Report warns the deportation of Salvadoran refugees could harm Harvey recovery efforts

Cristobao Hinojosh, center, a member of a Mexican activist group argues with a member of the U.S. Border Watch activist group who did not wish to be identified, during a protest on illegal immigration and border security, Saturday, May 2, 2009 in front of City Hall in Houston. (AP Photo/Houston Chronicle, Todd Spoth)

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A report from Houston Public Media claims the revocation of “temporary protection status” for thousands of refugees from El Salvador could slow down Houston’s efforts to recover from Hurricane Harvey.

The report states the city could lose thousands of qualified, experienced construction workers if the plan to deport Salvadoran refugees is carried out.

RELATED: Salvadorans Could Be Deported After End Of Immigration Protections

In 2001, the George W. Bush administration granted Salvadorans temporary protection status after an earthquake devastated the country’s infrastructure and killed more than 1,000 people.

In 2016, the Obama administration extended the immigration status of Salvadoran refugee due to the country’s ongoing civil wars and political unrest.

Earlier this week, the Trump administration announced its plans to end the protection on Sept. 9, 2019.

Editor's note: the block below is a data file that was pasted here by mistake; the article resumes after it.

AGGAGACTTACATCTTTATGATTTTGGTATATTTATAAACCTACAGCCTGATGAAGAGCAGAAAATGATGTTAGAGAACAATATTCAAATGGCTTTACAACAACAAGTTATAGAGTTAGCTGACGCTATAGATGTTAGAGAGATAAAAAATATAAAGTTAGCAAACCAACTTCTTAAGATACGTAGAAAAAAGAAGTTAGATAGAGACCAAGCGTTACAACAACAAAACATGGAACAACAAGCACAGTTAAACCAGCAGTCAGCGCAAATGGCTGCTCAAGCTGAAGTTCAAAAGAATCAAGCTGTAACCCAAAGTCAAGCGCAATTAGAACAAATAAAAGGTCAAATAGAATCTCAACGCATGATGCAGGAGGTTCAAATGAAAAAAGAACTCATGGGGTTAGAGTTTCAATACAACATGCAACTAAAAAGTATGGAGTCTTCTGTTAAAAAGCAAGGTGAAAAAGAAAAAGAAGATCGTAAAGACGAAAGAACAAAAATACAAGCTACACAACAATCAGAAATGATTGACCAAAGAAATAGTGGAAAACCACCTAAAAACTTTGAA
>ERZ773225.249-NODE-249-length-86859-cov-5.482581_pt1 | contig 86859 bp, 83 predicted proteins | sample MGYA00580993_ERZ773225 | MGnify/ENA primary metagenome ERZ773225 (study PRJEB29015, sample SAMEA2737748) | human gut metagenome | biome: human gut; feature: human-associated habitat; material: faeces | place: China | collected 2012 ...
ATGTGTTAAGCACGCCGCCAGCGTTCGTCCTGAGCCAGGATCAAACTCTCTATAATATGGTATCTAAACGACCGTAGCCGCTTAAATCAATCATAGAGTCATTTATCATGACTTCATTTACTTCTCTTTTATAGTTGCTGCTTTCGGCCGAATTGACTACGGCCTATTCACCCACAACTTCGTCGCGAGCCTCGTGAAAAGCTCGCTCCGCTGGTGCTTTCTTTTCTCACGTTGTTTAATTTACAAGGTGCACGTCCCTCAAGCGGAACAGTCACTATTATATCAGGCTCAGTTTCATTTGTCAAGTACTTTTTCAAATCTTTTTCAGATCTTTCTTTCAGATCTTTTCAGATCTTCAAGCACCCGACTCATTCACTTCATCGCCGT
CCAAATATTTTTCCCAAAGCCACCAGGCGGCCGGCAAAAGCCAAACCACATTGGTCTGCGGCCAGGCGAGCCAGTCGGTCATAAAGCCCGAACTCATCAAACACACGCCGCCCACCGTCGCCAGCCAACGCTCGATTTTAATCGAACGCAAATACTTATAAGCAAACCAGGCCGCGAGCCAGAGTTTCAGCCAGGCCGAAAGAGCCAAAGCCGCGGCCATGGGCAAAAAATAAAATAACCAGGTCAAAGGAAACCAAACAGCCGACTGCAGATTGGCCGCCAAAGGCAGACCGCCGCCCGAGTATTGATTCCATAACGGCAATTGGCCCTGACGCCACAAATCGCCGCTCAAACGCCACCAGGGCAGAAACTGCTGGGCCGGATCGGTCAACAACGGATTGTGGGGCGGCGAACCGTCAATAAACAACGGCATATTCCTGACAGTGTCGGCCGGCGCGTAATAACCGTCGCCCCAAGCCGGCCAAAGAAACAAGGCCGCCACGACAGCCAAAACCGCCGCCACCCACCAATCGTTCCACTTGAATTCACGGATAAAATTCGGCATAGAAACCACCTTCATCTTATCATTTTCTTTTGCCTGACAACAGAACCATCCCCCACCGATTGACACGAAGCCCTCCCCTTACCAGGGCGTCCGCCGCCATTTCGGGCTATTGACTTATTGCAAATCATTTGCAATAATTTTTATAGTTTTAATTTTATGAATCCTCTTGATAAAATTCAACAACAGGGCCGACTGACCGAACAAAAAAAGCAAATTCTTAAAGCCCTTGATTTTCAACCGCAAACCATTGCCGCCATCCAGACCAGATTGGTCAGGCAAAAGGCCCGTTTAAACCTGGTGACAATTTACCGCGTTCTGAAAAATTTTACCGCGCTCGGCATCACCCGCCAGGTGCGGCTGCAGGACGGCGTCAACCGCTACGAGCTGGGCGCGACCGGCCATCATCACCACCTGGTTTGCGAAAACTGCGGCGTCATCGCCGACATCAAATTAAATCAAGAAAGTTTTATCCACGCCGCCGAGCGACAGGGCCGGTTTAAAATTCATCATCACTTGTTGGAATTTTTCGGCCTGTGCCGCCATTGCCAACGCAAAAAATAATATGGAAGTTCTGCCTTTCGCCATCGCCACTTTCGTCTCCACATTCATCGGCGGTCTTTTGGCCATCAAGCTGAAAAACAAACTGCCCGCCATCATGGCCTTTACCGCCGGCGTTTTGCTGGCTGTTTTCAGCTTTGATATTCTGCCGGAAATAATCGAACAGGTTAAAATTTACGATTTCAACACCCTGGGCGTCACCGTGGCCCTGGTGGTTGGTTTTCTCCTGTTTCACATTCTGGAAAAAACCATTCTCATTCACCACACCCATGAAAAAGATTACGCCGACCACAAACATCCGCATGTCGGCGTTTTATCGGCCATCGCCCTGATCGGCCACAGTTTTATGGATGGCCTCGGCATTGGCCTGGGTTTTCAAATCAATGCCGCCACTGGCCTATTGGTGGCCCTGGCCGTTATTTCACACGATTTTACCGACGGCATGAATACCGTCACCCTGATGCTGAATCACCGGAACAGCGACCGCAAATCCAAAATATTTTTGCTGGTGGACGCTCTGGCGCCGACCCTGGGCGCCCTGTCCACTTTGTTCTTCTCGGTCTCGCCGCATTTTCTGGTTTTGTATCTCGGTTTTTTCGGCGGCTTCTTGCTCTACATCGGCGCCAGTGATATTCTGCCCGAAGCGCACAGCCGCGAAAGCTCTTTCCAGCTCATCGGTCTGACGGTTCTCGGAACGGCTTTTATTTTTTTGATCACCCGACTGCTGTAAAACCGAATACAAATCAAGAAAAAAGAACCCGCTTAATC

According to the Houston Public Media report, more than 36,000 Salvadoran refugees live in Texas, with 20,000 in the Houston area. The Houston Hispanic Chamber of Commerce estimates 20 percent of the Salvadoran immigrants in Houston are in the construction trades.

The loss of protected status for these immigrants could mean the loss of up to 4,000 workers as Houston still struggles to recover from Harvey.

“Contrary to popular belief, there’s aren’t people standing in line trying to do that work,” said Murillo. “And if you’ve been part of this rebuilding of your home or property, you’d be the first to agree.”

In addition to Harvey repairs, Murillo also mentioned Houston has a dire need for construction workers for other projects. These projects range from the upcoming changes to Interstate 45 near downtown Houston, to additional buildings going up in the Texas Medical Center.

RELATED: President Trump’s Immigration Orders Disrupt Family, Work, Community

Mass deportations could also affect Houston’s economy outside of the construction trades. Houston Mayor Sylvester Turner told a Houston newspaper about the economic contributions made by Salvadorans, both in Houston and across the state.

“Many of them own businesses and work in our service industries,” Turner said. “They contribute $1.8 billion to the Texas GDP (Gross Domestic Product).”

A statement from the Department of Homeland Security claims the 18-month delay will allow for an “orderly transition,” as well as time for Congress to work out a solution through legislation.

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